More simplification of the plot, here, of course, Kirk dictating how this is going to shake out without leaving anything to chance. We also confirm that the name is “Benecia,” and “η Benecia” suggests that we’re dealing with some new constellation.

Interestingly, Spock reminds Kirk that they’re going to get in some amount of trouble for Leighton not having synthetic food, too.

“Excuse me, sir,” she said. “Mr. Spock thought you ought to have this at once.”

“Quite so. Thank you.” Kirk pocketed the envelope. “That will be all.”

“Very good, sir.” The girl left without batting an eye-lash. Lenore watched her go, seemingly somewhat amused.

“A lovely girl,” she said.

“And very efficient.”

This is Rand’s big appearance in the adaptation (which is better than she got in the episode; see the Commentary, below), but more importantly envisions a future where couriers need to hand-deliver sealed notes to avoid surveillance.

“Human nature hasn’t changed,” Kirk said. “Grown, perhaps, expanded…but not changed.”

The first part is a typical idea to express when Shakespeare is floating in the air. After all, who among us hasn’t come home from college to find our mothers married to our uncles and then spent weeks obsessively planning to murder said uncle—in a plot that requires an impromptu theater production—until the entire household is in bloody chaos, everybody dies, and a neighbor moves in? Hm. Perhaps I’ve said too much.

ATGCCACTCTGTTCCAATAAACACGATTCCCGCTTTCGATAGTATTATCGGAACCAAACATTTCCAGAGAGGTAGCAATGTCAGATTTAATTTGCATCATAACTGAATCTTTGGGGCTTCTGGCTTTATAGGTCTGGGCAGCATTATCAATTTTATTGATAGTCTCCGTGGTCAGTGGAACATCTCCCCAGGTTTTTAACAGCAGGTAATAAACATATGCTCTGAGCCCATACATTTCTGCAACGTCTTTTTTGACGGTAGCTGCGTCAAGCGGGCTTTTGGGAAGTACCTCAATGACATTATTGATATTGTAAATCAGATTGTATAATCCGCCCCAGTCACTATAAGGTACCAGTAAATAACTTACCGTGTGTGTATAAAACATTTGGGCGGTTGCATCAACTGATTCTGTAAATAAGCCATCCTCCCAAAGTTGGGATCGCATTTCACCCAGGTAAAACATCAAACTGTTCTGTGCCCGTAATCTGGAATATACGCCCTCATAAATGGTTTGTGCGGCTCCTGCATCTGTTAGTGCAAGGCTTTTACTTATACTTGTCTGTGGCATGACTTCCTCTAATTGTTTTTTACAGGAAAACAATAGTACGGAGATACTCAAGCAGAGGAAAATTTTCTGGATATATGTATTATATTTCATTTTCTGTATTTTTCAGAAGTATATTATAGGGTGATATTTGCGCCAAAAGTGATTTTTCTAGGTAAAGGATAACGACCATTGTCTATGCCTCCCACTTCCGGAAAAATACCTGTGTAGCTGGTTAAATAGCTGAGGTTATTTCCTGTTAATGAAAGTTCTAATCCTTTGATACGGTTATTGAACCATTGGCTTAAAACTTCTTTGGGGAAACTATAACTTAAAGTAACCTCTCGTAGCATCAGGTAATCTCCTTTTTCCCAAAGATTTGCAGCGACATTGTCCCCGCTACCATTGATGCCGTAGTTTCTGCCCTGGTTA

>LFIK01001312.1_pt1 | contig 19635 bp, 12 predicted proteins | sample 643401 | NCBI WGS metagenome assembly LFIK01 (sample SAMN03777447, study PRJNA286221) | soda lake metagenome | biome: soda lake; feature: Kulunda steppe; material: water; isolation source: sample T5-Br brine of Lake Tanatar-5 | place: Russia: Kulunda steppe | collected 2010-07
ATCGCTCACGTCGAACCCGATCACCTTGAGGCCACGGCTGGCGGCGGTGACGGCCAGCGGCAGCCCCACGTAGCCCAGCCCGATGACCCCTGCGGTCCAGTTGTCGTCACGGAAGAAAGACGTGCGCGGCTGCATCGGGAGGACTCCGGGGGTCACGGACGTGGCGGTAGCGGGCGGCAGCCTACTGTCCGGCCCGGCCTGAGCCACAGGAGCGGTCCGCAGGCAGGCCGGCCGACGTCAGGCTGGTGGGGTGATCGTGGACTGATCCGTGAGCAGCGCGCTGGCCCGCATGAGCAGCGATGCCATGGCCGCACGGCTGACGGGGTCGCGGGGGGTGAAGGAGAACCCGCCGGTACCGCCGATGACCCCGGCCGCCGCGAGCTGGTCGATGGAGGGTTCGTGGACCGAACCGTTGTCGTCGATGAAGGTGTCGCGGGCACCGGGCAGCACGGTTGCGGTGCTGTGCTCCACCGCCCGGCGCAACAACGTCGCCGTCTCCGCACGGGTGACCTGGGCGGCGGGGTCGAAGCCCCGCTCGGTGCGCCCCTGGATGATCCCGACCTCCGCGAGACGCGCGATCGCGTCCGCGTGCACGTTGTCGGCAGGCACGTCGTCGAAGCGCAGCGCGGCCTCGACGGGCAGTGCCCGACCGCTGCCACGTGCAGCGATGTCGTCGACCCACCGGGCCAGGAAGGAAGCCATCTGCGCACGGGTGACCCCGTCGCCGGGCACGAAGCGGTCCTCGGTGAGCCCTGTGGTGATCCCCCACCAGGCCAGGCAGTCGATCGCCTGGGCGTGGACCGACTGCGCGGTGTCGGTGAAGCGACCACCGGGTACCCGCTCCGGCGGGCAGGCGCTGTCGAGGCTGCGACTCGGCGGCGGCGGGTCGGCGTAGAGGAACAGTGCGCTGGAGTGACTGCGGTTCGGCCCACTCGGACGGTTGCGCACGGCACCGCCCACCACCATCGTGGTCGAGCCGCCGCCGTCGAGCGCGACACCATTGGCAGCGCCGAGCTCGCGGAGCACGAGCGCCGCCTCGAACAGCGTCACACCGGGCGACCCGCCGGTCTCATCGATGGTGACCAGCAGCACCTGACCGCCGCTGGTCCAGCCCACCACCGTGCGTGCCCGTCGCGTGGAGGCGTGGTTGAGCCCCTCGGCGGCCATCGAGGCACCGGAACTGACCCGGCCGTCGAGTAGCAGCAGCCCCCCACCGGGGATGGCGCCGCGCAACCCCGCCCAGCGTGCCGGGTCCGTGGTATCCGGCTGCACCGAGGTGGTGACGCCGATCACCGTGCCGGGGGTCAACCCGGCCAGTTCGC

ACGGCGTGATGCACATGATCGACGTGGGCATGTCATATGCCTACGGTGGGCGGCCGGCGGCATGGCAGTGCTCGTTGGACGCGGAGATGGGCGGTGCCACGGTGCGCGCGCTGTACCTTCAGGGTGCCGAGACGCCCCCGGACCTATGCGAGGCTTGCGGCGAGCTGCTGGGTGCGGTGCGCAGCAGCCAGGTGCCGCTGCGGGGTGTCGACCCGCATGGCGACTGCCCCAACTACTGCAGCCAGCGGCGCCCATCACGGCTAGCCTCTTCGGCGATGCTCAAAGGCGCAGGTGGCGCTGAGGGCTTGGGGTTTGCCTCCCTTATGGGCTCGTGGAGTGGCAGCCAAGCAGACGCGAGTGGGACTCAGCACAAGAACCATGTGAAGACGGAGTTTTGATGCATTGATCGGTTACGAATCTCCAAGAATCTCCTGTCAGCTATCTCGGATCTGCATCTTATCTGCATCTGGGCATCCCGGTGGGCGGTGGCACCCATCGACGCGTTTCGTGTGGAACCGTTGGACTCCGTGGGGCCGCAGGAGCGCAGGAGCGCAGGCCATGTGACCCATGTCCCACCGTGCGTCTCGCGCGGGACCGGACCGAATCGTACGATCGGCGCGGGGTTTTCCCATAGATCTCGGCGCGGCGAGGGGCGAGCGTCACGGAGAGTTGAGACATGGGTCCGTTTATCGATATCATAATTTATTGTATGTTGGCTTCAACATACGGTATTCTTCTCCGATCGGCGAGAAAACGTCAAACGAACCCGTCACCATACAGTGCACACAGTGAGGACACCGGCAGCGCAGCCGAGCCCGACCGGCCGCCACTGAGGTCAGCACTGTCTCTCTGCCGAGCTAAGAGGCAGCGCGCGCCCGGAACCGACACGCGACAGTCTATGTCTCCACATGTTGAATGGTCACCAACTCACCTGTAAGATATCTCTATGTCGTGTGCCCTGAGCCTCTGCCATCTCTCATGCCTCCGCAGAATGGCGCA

Anyway, the idea that human nature has “grown” and “expanded” is interesting, and I kind of wish that either the episode or the adaptation had gone deeper into this.

“No, Bones, I’m not at all certain. Remember that I was there on Tarsus—a midshipman, caught up in a revolution. I saw women and children forced into a chamber with no exit…and a half-mad self-appointed messiah named Kodos throw a switch. And then there wasn’t anyone inside any more. Four thousand people, dead, vanished—and I had to stand by, just waiting for my own turn…I can’t forget it, any more than Leighton could. I thought I had, but I was wrong.”

There are quite a few things wrapped up in Kirk’s memories.

The rank of midshipman has many historical meanings, but given Kirk’s age, the most likely interpretation is that of a cadet who has been nominated for special service. So, this wasn’t Kirk’s family living in the middle of nowhere, but rather an assignment.